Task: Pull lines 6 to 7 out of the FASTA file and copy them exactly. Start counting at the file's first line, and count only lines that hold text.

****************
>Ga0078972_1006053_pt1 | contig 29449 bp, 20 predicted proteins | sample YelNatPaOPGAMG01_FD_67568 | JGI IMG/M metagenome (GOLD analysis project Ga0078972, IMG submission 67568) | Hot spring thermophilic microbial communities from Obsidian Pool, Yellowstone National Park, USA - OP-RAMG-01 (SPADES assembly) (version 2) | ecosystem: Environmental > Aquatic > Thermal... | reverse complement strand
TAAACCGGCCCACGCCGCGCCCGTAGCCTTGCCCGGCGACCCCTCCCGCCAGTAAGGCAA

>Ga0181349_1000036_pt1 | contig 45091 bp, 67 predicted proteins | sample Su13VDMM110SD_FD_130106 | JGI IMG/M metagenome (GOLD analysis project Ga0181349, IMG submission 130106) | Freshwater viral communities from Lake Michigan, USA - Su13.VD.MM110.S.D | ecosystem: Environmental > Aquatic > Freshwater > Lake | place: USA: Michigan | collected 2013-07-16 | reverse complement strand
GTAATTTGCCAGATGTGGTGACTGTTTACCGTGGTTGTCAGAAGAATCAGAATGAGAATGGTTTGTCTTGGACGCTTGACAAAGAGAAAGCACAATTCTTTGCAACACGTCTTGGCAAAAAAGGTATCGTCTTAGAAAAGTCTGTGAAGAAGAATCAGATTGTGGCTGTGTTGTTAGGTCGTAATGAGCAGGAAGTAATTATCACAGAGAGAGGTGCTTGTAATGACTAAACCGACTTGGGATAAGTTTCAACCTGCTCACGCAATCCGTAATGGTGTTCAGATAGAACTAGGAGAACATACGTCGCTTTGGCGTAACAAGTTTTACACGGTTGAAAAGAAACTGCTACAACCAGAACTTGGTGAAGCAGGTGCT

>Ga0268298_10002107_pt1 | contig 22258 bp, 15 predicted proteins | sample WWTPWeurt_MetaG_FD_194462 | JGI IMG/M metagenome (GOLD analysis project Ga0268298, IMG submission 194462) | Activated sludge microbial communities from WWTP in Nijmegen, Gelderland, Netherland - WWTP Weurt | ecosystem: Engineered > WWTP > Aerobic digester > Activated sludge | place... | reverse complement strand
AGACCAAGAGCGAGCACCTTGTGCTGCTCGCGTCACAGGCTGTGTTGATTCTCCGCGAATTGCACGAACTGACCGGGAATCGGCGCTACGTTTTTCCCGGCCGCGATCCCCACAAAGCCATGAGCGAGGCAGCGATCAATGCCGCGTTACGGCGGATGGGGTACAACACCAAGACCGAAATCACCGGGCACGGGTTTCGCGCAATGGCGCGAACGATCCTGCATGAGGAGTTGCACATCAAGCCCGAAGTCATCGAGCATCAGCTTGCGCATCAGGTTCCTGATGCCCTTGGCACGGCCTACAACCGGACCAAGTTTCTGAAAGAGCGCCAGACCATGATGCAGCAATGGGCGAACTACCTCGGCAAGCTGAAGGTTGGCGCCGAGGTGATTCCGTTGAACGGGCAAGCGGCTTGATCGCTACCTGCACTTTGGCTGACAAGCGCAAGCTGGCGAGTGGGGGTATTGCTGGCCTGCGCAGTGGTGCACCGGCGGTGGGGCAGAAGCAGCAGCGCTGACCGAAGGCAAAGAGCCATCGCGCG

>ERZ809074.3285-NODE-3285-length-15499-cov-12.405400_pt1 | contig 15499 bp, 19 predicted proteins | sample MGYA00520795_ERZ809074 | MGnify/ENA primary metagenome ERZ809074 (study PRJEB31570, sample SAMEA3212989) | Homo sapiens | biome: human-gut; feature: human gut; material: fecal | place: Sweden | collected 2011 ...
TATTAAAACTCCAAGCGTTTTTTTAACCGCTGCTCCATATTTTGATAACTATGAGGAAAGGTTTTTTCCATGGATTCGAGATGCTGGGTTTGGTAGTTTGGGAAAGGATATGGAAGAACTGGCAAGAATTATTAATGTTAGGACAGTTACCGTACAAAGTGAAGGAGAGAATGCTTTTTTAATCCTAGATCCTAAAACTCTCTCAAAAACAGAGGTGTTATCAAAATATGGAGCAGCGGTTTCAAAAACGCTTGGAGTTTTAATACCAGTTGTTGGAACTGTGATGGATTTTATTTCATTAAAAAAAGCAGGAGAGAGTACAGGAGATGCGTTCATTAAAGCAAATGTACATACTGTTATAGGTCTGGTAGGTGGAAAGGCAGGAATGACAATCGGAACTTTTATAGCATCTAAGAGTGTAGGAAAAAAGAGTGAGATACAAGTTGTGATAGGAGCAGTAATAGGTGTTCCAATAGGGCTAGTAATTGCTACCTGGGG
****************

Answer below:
AGACCAAGAGCGAGCACCTTGTGCTGCTCGCGTCACAGGCTGTGTTGATTCTCCGCGAATTGCACGAACTGACCGGGAATCGGCGCTACGTTTTTCCCGGCCGCGATCCCCACAAAGCCATGAGCGAGGCAGCGATCAATGCCGCGTTACGGCGGATGGGGTACAACACCAAGACCGAAATCACCGGGCACGGGTTTCGCGCAATGGCGCGAACGATCCTGCATGAGGAGTTGCACATCAAGCCCGAAGTCATCGAGCATCAGCTTGCGCATCAGGTTCCTGATGCCCTTGGCACGGCCTACAACCGGACCAAGTTTCTGAAAGAGCGCCAGACCATGATGCAGCAATGGGCGAACTACCTCGGCAAGCTGAAGGTTGGCGCCGAGGTGATTCCGTTGAACGGGCAAGCGGCTTGATCGCTACCTGCACTTTGGCTGACAAGCGCAAGCTGGCGAGTGGGGGTATTGCTGGCCTGCGCAGTGGTGCACCGGCGGTGGGGCAGAAGCAGCAGCGCTGACCGAAGGCAAAGAGCCATCGCGCG

>ERZ809074.3285-NODE-3285-length-15499-cov-12.405400_pt1 | contig 15499 bp, 19 predicted proteins | sample MGYA00520795_ERZ809074 | MGnify/ENA primary metagenome ERZ809074 (study PRJEB31570, sample SAMEA3212989) | Homo sapiens | biome: human-gut; feature: human gut; material: fecal | place: Sweden | collected 2011 ...